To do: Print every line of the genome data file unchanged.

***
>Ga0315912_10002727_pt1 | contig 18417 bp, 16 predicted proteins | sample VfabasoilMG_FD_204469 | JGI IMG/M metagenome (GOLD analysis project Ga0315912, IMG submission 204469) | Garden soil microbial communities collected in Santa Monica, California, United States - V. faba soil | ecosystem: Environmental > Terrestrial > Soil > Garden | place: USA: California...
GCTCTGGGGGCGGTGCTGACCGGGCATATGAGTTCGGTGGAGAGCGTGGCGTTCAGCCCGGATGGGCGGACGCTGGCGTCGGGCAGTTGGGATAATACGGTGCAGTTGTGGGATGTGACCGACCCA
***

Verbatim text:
>Ga0315912_10002727_pt1 | contig 18417 bp, 16 predicted proteins | sample VfabasoilMG_FD_204469 | JGI IMG/M metagenome (GOLD analysis project Ga0315912, IMG submission 204469) | Garden soil microbial communities collected in Santa Monica, California, United States - V. faba soil | ecosystem: Environmental > Terrestrial > Soil > Garden | place: USA: California...
GCTCTGGGGGCGGTGCTGACCGGGCATATGAGTTCGGTGGAGAGCGTGGCGTTCAGCCCGGATGGGCGGACGCTGGCGTCGGGCAGTTGGGATAATACGGTGCAGTTGTGGGATGTGACCGACCCA